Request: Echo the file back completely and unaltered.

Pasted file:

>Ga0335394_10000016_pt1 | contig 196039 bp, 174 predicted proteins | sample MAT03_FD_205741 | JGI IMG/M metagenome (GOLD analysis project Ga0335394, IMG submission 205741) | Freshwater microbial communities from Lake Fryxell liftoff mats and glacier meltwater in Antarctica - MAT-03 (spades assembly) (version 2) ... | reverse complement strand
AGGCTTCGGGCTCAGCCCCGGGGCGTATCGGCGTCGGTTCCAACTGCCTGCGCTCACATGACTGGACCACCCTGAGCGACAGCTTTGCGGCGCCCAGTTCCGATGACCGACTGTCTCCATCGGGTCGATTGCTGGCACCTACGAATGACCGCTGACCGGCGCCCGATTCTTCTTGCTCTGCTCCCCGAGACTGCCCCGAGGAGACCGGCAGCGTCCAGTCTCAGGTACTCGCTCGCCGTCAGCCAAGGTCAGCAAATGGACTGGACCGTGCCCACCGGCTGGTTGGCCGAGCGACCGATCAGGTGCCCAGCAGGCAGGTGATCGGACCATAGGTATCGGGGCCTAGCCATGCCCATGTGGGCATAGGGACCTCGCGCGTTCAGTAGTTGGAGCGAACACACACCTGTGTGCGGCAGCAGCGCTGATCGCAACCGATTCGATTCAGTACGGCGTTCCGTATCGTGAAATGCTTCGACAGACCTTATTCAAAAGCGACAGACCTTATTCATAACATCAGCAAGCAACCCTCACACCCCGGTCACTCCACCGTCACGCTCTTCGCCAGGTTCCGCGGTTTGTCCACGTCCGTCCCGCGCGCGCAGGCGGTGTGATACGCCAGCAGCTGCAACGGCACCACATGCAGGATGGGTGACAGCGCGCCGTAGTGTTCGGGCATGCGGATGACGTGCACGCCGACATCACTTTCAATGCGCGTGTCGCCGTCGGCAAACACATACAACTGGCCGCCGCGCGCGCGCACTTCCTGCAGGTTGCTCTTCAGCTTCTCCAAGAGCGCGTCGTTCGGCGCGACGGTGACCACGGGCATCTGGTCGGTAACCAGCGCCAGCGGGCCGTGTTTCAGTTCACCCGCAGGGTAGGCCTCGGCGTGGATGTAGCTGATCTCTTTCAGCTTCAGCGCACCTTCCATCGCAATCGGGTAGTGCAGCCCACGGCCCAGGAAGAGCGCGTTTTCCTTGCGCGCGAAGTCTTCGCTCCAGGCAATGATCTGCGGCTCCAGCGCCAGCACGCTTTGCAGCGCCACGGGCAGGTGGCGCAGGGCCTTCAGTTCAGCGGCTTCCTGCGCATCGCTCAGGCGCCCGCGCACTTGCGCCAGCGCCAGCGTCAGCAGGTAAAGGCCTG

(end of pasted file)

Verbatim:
>Ga0335394_10000016_pt1 | contig 196039 bp, 174 predicted proteins | sample MAT03_FD_205741 | JGI IMG/M metagenome (GOLD analysis project Ga0335394, IMG submission 205741) | Freshwater microbial communities from Lake Fryxell liftoff mats and glacier meltwater in Antarctica - MAT-03 (spades assembly) (version 2) ... | reverse complement strand
AGGCTTCGGGCTCAGCCCCGGGGCGTATCGGCGTCGGTTCCAACTGCCTGCGCTCACATGACTGGACCACCCTGAGCGACAGCTTTGCGGCGCCCAGTTCCGATGACCGACTGTCTCCATCGGGTCGATTGCTGGCACCTACGAATGACCGCTGACCGGCGCCCGATTCTTCTTGCTCTGCTCCCCGAGACTGCCCCGAGGAGACCGGCAGCGTCCAGTCTCAGGTACTCGCTCGCCGTCAGCCAAGGTCAGCAAATGGACTGGACCGTGCCCACCGGCTGGTTGGCCGAGCGACCGATCAGGTGCCCAGCAGGCAGGTGATCGGACCATAGGTATCGGGGCCTAGCCATGCCCATGTGGGCATAGGGACCTCGCGCGTTCAGTAGTTGGAGCGAACACACACCTGTGTGCGGCAGCAGCGCTGATCGCAACCGATTCGATTCAGTACGGCGTTCCGTATCGTGAAATGCTTCGACAGACCTTATTCAAAAGCGACAGACCTTATTCATAACATCAGCAAGCAACCCTCACACCCCGGTCACTCCACCGTCACGCTCTTCGCCAGGTTCCGCGGTTTGTCCACGTCCGTCCCGCGCGCGCAGGCGGTGTGATACGCCAGCAGCTGCAACGGCACCACATGCAGGATGGGTGACAGCGCGCCGTAGTGTTCGGGCATGCGGATGACGTGCACGCCGACATCACTTTCAATGCGCGTGTCGCCGTCGGCAAACACATACAACTGGCCGCCGCGCGCGCGCACTTCCTGCAGGTTGCTCTTCAGCTTCTCCAAGAGCGCGTCGTTCGGCGCGACGGTGACCACGGGCATCTGGTCGGTAACCAGCGCCAGCGGGCCGTGTTTCAGTTCACCCGCAGGGTAGGCCTCGGCGTGGATGTAGCTGATCTCTTTCAGCTTCAGCGCACCTTCCATCGCAATCGGGTAGTGCAGCCCACGGCCCAGGAAGAGCGCGTTTTCCTTGCGCGCGAAGTCTTCGCTCCAGGCAATGATCTGCGGCTCCAGCGCCAGCACGCTTTGCAGCGCCACGGGCAGGTGGCGCAGGGCCTTCAGTTCAGCGGCTTCCTGCGCATCGCTCAGGCGCCCGCGCACTTGCGCCAGCGCCAGCGTCAGCAGGTAAAGGCCTG